The Limes – Relics of an Empire

Many people have heard of Hadrian’s Wall in the UK and same have even heard of the Antonine Wall a little farther north.  What many people have never heard of or if they have heard of do not know where they are located are the Roman Limes(pronounced leem-ez) that stretched around the entire periphery of the ancient Roman Empire.  In many places the Limes ran along rivers or inaccessible mountains but in places where this was not possible the Romans built and garrisoned physical fortifications to mark the extent of their territory and prevent outside invaders from getting in an attacking or raiding within Roman territory. Because my wife and … More after the Jump…

Book Review: To the Gates of Stalingrad by David Glantz

David Glantz’s To the Gates of Stalingrad is the first of a three book trilogy that catalogs the intense German-Soviet battle for Stalingrad in 1942-43. The book details the failed Soviet offensive toward Kharkov in spring 1942, the German spring offensive (Fall Blau, or Case Blue), and the German 6th Army advance to Stalingrad. The book is in line with Glantz’s other works that attempt to prove his common thesis: that the Eastern Front was the decisive theater of the World War II. The book represents Glantz’s unmatched ability to chronicle the battles for the Eastern Front from strategic, all the way to the tactical level. One paragraph might detail … More after the Jump…

D-Day 73rd Anniversary

This is an annual tradition at Battles and Book Reviews.  This year is the 73rd anniversary of the Allied Landings at Normandy in France during WWII. Just a reminder for everyone to stop today and take a moment to reflect on the events that happened 68 years ago today on the shores of Normandy in France.  This year, the text of General Dwight Eisenhower’s message to the troops of the Allied invasion force the morning of the invasion. Soldiers, Sailors, and Airmen of the Allied Expeditionary Force: You are about to embark upon the Great Crusade, toward which we have striven these many months. The eyes of the world are … More after the Jump…

Book Review: Knights of Jerusalem: The Crusading Order of Hospitallers 1100–1565 (World of the Warrior) by David Nicolle

Knights of Jerusalem is not the book you would expect to read about one of the Crusading orders, it is not a list and description of battles the order fought, with blow by blow accounts of the most famous of these battles such as the Horns of Hattin or the Great Siege of Malta.  This is a history of how the order came into existence and how it operated and even continues to operate almost 1,000 years later when so many of its fellow orders in the Church Militant have disappeared.  The book focuses on the history of the order from its founding until the end of the Crusading era … More after the Jump…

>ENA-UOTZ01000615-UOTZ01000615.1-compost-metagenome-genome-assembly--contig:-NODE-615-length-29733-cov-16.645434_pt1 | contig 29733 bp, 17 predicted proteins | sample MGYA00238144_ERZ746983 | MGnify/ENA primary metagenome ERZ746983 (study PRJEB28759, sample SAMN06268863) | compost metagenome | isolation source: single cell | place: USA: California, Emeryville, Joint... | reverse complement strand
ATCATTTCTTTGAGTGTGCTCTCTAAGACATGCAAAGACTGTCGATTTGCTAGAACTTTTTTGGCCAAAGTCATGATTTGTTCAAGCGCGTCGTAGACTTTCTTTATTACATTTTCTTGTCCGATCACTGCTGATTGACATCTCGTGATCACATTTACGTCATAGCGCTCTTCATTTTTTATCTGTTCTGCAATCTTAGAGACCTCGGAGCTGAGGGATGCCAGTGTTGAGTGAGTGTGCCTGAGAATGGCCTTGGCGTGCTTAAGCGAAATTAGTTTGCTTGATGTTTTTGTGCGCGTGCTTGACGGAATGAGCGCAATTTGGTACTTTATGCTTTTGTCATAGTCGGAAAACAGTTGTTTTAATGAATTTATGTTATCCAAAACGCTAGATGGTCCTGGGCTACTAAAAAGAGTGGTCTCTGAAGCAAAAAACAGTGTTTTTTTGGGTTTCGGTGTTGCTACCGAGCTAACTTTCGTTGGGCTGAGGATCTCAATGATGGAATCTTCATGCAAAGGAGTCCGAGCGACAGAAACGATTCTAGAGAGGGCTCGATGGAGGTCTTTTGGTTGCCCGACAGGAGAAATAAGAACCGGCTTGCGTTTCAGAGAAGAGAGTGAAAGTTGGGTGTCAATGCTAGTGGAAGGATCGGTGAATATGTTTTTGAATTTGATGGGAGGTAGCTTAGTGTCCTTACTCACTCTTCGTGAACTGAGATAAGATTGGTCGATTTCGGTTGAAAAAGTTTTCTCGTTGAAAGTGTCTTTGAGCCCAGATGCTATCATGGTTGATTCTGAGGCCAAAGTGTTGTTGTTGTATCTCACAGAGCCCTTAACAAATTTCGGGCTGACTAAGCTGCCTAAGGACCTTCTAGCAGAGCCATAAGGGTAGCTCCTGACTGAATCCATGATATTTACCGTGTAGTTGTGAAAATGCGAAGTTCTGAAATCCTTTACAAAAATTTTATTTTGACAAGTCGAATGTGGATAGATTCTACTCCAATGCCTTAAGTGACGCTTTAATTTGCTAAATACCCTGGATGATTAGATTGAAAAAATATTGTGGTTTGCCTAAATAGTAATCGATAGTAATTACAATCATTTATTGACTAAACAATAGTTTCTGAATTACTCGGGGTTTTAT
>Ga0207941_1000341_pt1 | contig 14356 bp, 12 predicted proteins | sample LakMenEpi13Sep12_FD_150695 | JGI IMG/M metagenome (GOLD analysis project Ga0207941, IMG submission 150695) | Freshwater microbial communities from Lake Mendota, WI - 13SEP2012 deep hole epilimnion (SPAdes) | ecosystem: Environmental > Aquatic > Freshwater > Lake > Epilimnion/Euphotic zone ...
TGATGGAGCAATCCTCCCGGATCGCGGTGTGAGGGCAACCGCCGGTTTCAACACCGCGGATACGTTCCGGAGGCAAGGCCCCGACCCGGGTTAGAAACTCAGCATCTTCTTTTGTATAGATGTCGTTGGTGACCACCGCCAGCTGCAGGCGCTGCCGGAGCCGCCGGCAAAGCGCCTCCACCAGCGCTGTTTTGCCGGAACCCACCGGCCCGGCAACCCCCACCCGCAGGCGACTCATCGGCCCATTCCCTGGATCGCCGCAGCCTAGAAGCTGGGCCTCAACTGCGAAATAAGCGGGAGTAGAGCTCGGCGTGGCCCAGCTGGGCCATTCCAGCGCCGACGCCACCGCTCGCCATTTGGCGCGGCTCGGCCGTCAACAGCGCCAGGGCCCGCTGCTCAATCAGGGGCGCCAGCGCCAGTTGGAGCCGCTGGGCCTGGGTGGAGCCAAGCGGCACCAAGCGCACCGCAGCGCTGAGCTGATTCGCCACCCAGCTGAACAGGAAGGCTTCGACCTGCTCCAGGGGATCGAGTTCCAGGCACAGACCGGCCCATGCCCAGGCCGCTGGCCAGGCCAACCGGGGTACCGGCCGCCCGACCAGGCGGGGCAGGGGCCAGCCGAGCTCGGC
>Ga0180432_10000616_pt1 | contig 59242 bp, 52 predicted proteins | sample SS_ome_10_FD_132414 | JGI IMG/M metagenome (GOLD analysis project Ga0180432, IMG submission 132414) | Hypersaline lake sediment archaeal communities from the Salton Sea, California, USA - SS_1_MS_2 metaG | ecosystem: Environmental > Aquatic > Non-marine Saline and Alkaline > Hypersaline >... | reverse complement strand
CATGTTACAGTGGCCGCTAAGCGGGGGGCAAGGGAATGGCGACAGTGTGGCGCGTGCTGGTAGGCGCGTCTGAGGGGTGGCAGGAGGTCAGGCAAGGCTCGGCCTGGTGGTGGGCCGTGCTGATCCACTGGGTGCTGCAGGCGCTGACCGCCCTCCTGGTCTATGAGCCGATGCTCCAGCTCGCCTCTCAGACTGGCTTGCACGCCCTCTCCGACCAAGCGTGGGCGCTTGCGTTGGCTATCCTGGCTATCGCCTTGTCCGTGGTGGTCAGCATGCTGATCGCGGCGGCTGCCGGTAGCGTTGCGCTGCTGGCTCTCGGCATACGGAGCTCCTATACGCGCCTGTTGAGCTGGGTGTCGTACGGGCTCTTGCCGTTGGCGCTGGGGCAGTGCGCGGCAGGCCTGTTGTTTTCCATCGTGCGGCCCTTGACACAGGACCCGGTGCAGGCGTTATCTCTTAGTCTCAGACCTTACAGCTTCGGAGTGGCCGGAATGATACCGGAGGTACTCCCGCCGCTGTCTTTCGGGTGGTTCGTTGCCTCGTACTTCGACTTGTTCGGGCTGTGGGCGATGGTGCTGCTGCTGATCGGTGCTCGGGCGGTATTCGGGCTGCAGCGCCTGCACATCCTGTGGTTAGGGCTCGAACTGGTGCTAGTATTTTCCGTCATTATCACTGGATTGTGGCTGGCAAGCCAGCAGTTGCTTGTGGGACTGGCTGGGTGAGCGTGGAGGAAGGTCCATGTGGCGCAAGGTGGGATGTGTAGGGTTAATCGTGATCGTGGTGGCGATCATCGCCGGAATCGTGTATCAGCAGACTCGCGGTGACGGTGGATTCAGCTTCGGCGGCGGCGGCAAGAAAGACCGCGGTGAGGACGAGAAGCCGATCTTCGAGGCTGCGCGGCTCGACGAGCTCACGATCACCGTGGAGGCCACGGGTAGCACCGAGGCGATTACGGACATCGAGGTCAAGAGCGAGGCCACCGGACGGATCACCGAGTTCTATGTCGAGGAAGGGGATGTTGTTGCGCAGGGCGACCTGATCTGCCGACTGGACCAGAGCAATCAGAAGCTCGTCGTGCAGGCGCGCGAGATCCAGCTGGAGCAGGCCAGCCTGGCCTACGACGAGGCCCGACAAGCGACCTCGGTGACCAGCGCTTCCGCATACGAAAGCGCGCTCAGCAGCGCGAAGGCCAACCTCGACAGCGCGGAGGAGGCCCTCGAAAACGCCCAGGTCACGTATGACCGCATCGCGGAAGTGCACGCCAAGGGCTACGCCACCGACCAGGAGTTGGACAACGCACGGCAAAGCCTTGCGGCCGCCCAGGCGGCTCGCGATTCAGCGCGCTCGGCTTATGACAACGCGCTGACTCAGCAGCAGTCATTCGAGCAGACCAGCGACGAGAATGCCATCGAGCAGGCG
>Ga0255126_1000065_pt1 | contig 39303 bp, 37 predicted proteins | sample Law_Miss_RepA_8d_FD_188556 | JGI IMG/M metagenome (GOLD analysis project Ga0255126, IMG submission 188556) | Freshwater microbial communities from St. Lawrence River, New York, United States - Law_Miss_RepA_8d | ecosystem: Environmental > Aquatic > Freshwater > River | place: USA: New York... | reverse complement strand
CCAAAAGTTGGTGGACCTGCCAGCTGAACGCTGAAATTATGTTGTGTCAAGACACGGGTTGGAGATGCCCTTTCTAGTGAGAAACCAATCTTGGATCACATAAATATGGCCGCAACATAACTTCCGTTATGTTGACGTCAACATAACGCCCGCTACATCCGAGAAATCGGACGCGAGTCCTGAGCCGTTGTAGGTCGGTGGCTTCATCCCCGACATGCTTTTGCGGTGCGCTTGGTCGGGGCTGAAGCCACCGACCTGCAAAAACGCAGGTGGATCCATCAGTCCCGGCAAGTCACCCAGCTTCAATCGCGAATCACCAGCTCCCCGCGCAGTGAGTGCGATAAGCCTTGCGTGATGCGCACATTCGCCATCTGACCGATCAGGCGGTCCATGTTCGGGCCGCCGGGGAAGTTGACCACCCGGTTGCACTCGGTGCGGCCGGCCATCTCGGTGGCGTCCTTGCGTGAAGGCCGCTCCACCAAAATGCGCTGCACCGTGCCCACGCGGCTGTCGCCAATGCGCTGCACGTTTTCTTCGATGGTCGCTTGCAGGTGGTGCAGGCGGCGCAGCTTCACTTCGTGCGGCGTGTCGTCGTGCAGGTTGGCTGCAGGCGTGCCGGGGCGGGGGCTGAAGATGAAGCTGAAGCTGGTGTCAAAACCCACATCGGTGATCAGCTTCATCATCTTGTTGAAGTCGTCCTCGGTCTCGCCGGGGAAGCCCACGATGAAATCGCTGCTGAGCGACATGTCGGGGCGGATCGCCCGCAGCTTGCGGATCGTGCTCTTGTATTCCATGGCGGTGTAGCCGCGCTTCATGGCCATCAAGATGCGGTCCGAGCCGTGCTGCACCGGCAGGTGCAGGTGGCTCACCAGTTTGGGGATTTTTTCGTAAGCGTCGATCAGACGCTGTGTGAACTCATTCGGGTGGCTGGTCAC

Book Review: An Iron Wind-Europe Under Hitler by Peter Fritzsche

[FULL DISCLOSURE: I received my copy of this book free from the author and/or publisher. I was not paid for this review and the opinion expressed is purely my own] Peter Fritzsche’s book An Iron Wind-Europe Under Hitler is “new history” of the best sort.  Instead of being a war book about battles and campaigns it tries to capture the experience of World War II of the people of Europe.  How did the average civilian who the fighting swirled past and who lived under German occupation experience the war?  That is the question this book tries to answer and does a good job of doing so. First, the numbers.  There … More after the Jump…

Why Does the West Seem Incapable of Winning Wars Anymore? – Part 7

A reluctance to follow traditional, pre-world wars law of war. This point harks back to point #1 and is both a result of and reaction to the high cost of the two 20th century world wars.  In the contemporary world the traditional laws of war, that is the agreed upon rules that predate Geneva are considered too harsh.  It has apparently never occurred to an academic that the laws of war are harsh for a reason, as though war is supposed to be some collegial contest like a sporting event.  They substituted ideals for a realistic appraisal of effectiveness. Let’s use an example. Traditionally, when a city or other fortified … More after the Jump…

Book Review: The Devil’s General: The Life of Hyazinth Graf von Strachwitz, “The Panzer Graf” by Raymond Bagdonas

[FULL DISCLOSURE: I received my copy of this book free from the author and/or publisher. I was not paid for this review and the opinion expressed is purely my own] There are numerous biographies of German officers and soldiers from World War II and The Devil’s General: The Life of Hyazinth Graf von Strachwitz, “The Panzer Graf” by Raymond Bagdonas is yet another. I cannot quite make up my mind if this is a good book or not. I lean towards yes but something is lacking to make this a truly great biography. The numbers; there are 338 pages of text making up an introduction, 23 chronological chapters and 6 appendices. … More after the Jump…